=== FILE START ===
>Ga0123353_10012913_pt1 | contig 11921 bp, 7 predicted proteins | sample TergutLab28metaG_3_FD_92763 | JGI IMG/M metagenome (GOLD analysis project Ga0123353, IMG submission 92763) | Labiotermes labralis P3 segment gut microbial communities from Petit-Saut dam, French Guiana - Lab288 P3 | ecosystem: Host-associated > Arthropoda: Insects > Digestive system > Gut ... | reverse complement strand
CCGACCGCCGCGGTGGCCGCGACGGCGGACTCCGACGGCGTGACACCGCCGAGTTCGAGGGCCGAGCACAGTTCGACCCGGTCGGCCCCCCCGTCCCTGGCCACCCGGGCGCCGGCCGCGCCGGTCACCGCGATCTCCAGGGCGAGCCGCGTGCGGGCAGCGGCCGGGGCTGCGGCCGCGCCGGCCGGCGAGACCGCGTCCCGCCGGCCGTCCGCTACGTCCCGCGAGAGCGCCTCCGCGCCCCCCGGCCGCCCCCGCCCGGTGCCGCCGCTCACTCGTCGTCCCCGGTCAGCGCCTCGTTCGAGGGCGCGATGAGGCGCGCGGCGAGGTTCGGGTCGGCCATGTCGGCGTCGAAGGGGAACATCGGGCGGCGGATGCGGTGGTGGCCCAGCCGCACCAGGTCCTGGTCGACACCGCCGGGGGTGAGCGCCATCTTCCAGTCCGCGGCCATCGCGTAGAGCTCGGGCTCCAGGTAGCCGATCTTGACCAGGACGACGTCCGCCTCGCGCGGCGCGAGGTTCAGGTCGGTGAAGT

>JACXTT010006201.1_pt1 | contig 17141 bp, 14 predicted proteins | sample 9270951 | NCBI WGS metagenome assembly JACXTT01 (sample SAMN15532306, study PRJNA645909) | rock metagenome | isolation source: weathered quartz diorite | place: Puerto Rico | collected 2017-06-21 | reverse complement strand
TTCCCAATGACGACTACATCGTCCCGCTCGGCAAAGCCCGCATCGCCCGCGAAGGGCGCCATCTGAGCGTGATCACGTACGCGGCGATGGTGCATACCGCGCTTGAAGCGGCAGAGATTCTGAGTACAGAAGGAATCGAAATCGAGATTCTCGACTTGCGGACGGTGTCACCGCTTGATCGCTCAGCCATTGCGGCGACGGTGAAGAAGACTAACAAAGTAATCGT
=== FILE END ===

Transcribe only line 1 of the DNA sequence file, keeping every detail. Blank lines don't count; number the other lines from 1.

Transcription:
>Ga0123353_10012913_pt1 | contig 11921 bp, 7 predicted proteins | sample TergutLab28metaG_3_FD_92763 | JGI IMG/M metagenome (GOLD analysis project Ga0123353, IMG submission 92763) | Labiotermes labralis P3 segment gut microbial communities from Petit-Saut dam, French Guiana - Lab288 P3 | ecosystem: Host-associated > Arthropoda: Insects > Digestive system > Gut ... | reverse complement strand